v1.10 Upgrade Tips: New SC.SplitView

written by Dave Porter

One of the underpublicized changes we made in v1.10 was the inclusion of a great new SC.SplitView. The existing view was broken in some key ways, and the new view, which had been marinating in an experimental framework for some time, was snazzy and stable. We decided that few enough people had gotten SplitView working in their production apps that we could afford to swap in the new view, but it’s API-noncompliant and we should have made a bigger deal about it. Sorry about that!

Luckily, updating to the new SplitView is easy. The most important thing to do is mix SC.SplitChild into your topLeftView and bottomRightView. If you want your views to have an initial height or width, depending on layoutDirection, just set the size property (whole-number pixel values only). The best news is that a SplitView can now handle an arbitrary number of sections – you specify them in its childViews array, just like a normal view.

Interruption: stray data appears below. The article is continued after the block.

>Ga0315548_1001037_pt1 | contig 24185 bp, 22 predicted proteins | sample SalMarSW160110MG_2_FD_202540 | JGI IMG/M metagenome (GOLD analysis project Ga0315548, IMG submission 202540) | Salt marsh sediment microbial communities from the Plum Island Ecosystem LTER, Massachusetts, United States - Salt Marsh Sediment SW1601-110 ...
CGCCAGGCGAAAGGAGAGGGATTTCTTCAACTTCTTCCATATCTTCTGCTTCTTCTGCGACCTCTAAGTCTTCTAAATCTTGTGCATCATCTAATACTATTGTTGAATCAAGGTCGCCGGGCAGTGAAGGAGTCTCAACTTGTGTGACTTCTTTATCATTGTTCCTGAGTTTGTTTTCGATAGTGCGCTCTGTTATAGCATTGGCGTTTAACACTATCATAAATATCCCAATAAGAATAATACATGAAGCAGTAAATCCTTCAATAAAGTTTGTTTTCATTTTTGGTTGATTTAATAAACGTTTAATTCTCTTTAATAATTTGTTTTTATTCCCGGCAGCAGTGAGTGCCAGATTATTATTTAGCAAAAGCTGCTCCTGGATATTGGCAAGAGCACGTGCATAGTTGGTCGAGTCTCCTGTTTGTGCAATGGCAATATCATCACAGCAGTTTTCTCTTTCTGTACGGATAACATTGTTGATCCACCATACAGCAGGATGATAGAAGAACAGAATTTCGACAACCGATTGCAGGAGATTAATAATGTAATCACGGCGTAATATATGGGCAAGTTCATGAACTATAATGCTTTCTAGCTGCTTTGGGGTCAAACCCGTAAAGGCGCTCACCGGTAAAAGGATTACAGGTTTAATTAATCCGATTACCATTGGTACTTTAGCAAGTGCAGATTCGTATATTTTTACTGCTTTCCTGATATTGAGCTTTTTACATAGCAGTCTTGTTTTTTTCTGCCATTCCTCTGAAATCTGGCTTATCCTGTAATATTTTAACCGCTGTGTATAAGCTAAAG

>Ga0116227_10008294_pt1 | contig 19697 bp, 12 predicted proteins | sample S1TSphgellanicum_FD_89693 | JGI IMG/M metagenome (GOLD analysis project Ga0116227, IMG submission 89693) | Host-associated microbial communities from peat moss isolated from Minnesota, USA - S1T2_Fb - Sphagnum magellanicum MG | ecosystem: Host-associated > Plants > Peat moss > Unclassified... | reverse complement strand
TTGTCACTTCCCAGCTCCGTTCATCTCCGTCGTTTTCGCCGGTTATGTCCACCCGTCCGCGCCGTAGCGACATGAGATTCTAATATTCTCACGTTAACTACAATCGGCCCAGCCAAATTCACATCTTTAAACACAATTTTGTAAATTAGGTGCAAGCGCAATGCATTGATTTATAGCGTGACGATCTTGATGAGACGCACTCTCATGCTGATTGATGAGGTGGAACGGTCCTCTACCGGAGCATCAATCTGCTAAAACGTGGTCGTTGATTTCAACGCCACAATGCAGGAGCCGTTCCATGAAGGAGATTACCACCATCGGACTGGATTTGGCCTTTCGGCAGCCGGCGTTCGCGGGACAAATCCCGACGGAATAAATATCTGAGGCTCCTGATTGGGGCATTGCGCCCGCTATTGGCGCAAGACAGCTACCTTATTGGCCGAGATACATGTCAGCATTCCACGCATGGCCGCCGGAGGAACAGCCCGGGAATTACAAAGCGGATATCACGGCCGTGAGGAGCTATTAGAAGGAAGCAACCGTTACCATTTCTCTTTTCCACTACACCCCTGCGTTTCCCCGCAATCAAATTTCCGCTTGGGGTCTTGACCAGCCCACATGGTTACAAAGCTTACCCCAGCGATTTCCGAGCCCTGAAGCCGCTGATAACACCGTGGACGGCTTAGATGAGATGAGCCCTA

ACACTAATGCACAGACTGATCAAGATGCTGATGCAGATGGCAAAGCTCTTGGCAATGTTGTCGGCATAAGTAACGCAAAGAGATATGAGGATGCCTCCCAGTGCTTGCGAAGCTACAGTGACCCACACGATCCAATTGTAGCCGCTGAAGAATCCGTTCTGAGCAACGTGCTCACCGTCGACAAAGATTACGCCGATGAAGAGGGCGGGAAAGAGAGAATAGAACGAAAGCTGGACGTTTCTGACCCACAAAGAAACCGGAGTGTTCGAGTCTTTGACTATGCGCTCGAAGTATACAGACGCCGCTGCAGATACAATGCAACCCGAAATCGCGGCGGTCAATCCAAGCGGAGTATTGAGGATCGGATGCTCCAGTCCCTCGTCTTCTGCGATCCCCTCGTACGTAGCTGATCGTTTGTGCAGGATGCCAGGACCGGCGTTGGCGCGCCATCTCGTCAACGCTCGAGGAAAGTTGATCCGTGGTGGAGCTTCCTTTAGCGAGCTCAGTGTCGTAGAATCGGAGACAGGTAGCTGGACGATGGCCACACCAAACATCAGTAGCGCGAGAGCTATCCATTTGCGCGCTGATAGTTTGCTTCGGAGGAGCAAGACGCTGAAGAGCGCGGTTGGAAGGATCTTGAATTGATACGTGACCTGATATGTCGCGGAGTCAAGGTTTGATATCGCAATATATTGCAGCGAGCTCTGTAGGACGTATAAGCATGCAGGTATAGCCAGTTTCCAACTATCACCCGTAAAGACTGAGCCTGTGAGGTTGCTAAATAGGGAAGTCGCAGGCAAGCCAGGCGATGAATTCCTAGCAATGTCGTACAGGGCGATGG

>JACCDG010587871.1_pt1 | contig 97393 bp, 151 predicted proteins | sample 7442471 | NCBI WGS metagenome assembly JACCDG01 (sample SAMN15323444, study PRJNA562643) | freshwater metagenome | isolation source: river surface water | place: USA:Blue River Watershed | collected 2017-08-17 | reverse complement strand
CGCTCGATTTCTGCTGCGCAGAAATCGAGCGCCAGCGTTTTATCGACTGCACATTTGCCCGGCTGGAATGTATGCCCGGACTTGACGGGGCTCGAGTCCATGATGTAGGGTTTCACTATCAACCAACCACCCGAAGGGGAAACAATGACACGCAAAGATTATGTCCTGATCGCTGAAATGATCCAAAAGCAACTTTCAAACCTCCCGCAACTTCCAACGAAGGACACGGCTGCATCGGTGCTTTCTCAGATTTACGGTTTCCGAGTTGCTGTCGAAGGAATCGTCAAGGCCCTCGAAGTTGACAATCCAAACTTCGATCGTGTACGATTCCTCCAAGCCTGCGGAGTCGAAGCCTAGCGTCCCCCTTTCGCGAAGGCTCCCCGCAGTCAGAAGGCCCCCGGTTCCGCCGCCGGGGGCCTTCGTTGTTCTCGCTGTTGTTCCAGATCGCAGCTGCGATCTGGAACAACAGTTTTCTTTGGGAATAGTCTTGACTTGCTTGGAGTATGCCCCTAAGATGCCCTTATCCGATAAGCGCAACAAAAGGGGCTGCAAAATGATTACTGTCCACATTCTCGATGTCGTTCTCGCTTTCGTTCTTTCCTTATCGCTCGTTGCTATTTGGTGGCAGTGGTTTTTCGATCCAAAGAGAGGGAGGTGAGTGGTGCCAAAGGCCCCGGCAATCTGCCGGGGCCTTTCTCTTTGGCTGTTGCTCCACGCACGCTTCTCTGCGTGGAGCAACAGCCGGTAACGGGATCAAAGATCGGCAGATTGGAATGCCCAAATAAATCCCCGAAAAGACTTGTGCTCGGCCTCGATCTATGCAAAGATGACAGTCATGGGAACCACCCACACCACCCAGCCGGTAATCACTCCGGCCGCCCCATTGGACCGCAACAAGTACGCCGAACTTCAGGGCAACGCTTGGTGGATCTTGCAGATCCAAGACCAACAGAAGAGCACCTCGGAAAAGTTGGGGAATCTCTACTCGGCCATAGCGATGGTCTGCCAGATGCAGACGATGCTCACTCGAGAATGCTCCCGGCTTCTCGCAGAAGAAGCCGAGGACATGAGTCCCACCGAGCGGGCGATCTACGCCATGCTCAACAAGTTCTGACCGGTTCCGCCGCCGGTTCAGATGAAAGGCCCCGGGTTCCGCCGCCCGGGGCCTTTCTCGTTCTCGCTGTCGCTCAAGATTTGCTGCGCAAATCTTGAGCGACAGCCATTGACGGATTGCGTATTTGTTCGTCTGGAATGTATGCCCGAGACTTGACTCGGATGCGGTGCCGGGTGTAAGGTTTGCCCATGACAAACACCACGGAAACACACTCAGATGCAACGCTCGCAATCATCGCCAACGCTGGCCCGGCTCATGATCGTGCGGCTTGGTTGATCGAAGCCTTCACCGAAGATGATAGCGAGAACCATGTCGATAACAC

Full documentation for the new SC.SplitView available here; more information about the new SplitChild mixin available here.

SproutCore 1.10.1 Release

written by SproutCore

The first patch release of SproutCore 1.10 is now available. This update includes the following fixes:

  • Allows inline text fields to work with automatic child view layout.
  • Fixed SC.Module loading for IE11 and future versions.
  • Fixed SC.Drag cancellation with the Escape key to call dragEnded for cleanup.
  • Added a retina image for the default theme of SC.MenuPane.
  • Fixed the touch selection of SC.CollectionView to prevent an item from appearing deselected when touched twice in a row.
  • Fixed the insertion point code for SC.GridView in order to show an insertion view when dragging and dropping onto grid views.